Rich Galen
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If, like me, you watch CNBC (since the demise of the Imus in the Morning program on MSNBC) you know that we are at what is known as "earnings season" when publicly traded companies report their quarterly results.

Presidential campaigns are doing the same thing. And the first reports are nothing short of astonishing.

To review the bidding, at the end of the first quarter - through March 31, 2007 - Hillary Clinton reported raising some $24 million which stopped official Washington in its tracks. It later came to pass that some five million of that was for the general election period, so her primary election take came to about $19 million. Still a huge amount of money.

In-Ev-It-Tuh-Bull was what the Clintonistas were saying. Hillary's nomination was inevitable. Just look at the money.

The Clinton Strut lasted about 36 hours until Barak Obama's campaign announced it had raised almost $25 million for the primaries.

Ok. A good first quarter for Obama, but since then Clinton has continued to lead every national poll and the Dispensers of Political Wisdom here in Washington have begun to suspect that Obama may have hit his peak and will never get more than about a quarter of Democratic primary voters to support him.

The second quarter ended this past Saturday. The Clinton campaign announced, with some justifiable pride, that it had raised another $21 million for the primary election period.

Obama saw Clinton's 21 mill and raised her 10 million more. The Obama campaign announced it raised a breathtaking $31 million in the past three months for the primary campaign.

In the past three months there were 13 weeks or 65 weekdays. Memorial Day was in there somewhere so that works out to about a half million a day. Every day.

Three other Democrats announced their second quarter numbers: John Edwards raised $9 million; Bill Richardson 7 and, Chris Dodd about 3.

The others will dribble in over the next few days, but the sobering truth is: Democrats running for President raised upwards of $61 million in the past quarter.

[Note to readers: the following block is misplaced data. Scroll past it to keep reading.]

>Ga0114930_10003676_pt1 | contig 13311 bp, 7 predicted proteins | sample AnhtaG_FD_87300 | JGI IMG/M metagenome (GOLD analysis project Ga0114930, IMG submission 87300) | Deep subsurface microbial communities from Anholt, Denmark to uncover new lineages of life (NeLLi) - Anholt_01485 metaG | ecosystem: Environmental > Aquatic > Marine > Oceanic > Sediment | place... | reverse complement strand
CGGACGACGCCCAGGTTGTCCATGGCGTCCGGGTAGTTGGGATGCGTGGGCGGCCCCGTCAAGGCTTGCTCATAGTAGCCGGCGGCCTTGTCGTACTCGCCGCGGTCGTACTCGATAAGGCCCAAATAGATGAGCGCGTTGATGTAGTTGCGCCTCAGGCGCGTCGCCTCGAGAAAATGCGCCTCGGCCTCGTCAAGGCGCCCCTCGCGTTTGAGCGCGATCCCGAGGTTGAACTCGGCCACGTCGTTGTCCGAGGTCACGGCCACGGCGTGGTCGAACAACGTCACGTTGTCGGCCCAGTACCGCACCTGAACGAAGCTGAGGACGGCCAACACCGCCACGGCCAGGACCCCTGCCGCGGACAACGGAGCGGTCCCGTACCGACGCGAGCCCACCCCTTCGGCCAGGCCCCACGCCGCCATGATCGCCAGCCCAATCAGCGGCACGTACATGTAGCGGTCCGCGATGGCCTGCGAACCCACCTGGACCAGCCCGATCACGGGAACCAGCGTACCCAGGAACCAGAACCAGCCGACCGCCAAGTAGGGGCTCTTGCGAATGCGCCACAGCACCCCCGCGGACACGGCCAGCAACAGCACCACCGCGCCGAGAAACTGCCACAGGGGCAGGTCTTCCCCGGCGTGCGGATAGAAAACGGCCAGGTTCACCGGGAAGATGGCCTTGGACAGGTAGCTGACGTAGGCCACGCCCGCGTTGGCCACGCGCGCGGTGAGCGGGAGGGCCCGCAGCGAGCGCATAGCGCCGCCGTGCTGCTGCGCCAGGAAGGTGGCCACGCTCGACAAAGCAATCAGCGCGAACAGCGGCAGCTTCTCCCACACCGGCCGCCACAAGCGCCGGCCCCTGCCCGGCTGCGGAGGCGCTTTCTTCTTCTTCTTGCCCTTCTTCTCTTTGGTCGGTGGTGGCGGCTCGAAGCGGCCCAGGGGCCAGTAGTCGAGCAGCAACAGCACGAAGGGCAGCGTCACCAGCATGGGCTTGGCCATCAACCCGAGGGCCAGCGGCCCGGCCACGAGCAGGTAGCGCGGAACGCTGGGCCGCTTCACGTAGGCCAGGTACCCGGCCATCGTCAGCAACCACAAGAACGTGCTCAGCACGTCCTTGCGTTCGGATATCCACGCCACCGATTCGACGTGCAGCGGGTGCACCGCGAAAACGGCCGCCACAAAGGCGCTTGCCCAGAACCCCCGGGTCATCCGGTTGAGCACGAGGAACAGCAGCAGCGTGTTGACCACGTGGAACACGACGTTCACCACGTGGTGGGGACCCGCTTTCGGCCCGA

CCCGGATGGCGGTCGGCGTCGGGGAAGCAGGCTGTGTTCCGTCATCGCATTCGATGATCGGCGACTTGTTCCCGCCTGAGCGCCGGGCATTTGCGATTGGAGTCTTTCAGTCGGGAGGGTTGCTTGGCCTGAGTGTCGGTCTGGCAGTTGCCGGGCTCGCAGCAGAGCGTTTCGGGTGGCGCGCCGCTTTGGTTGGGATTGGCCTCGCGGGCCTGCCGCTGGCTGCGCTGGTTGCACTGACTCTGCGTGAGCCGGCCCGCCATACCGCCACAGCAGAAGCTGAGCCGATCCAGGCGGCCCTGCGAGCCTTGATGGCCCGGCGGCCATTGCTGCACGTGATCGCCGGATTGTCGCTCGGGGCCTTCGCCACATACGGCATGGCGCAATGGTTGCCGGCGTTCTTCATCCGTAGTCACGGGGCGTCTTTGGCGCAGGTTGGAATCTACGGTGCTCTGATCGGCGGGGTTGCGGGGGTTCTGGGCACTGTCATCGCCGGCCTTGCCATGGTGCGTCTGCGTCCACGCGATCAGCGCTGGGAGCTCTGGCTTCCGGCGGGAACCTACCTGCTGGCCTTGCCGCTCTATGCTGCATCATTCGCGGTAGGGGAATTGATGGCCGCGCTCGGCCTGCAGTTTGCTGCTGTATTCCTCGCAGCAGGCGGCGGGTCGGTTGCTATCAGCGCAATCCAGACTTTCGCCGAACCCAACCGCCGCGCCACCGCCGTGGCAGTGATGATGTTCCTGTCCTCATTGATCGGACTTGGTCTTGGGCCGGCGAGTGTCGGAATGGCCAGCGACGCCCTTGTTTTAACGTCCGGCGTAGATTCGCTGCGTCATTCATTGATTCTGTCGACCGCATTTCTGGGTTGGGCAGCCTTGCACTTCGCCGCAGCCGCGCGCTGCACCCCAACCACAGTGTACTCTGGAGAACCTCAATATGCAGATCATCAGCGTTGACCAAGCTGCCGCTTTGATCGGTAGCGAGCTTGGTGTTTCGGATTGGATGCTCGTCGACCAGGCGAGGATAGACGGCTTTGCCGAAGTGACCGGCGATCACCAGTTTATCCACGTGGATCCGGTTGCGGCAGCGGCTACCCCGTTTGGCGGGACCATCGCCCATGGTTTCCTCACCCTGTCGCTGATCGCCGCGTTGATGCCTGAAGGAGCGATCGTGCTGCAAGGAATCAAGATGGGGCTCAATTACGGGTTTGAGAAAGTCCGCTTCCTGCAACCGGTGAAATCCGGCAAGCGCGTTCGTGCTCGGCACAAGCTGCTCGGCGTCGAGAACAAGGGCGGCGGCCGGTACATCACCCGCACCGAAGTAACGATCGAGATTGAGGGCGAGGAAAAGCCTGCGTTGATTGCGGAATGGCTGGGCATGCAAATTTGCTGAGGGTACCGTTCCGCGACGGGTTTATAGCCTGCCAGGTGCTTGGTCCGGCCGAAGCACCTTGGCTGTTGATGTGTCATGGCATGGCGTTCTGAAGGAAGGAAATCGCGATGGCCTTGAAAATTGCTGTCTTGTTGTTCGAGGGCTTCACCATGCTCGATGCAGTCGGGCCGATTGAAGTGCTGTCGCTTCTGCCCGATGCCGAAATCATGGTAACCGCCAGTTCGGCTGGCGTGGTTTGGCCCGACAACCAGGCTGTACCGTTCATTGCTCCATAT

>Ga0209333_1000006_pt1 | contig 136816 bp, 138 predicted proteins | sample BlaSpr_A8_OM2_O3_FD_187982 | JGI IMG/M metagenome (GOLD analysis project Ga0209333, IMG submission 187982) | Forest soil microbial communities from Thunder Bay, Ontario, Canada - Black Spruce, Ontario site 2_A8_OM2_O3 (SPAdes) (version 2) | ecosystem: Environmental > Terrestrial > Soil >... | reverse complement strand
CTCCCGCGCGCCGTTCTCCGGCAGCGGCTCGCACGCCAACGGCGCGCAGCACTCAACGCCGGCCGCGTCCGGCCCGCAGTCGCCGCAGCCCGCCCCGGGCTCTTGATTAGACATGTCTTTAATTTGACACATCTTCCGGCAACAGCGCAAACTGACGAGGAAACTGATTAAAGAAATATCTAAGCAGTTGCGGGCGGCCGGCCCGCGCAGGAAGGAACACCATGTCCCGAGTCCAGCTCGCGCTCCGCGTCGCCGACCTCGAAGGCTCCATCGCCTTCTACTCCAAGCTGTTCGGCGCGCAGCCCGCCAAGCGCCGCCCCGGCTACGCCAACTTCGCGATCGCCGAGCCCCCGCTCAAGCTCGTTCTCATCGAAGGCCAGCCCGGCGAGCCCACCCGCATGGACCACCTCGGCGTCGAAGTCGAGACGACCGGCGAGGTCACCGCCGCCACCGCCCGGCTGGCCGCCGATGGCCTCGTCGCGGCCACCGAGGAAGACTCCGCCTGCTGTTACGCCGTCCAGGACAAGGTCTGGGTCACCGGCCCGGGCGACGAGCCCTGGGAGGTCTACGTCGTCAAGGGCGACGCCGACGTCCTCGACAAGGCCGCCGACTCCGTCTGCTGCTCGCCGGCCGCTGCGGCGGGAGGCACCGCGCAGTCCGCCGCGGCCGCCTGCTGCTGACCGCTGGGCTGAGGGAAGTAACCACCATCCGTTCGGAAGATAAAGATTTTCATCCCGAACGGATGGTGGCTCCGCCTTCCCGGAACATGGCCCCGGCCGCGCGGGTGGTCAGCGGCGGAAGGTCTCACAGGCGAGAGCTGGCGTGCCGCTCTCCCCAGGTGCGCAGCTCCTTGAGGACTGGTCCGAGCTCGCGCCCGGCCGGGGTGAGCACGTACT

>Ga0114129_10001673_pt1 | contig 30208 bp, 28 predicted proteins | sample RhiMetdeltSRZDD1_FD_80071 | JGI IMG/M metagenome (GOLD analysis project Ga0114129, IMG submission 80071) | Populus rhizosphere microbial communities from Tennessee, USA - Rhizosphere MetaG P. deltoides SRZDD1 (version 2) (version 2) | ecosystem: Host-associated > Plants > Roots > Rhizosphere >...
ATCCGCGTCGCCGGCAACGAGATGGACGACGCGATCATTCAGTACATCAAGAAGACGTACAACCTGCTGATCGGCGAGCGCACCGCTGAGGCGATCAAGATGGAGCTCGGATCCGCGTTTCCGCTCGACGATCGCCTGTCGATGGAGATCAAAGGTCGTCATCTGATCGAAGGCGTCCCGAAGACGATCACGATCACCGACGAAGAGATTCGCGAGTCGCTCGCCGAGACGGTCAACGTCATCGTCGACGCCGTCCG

It will be a moral victory if the assorted GOP candidates get to half that amount.

What you will be hearing and reading all week is that Obama's money has come largely from small donors. Here is why that is important.

It is an axiom of political fundraising - any fundraising, really - that the most difficult check to get from a donor is the first one. Once a donor has given, he or she is much more likely to respond positively to subsequent requests for funds.

The Clinton campaign didn't release the number of donors which got them to their $21 million, but Obama's campaign made a big deal about the fact that its $31 million came from some 154,000 donors - a little over $200 each.

The maximum any one person can donate to a candidate for the primary campaign is $2,300. Let's say the Rich Galen for President Committee reports total donations of $2,300. And the campaign reports that came from one person.

The RG for Pres campaign better shake the trees for some new donors because that one donor is what we call "maxed out." He can not give any more.

But if 11 people each wrote a check for $200 (and one more wrote a check for $100) to get to that $2,300, then the Rich Galen Campaign can go back to them 10 more times. Each.

See why the number of donors is so important?

The Clinton campaign will remind everyone in their Rolodex that (a) she still leads in all the national polls, and (b) it's the number of votes in the caucuses and primaries which will determine the nominee, not the amount of money in the bank.

If political fundraising were poker that would be the equivalent of the previous hand's losers saying, "Shut up and deal."

Presidential campaigns stay alive as long as there is money in the bank. Barak Obama has enough money to stay in this thing for a long, long time - maybe all the way to Denver next August.

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Rich Galen

Rich Galen has been a press secretary to Dan Quayle and Newt Gingrich. Rich Galen currently works as a journalist and writes at Mullings.com.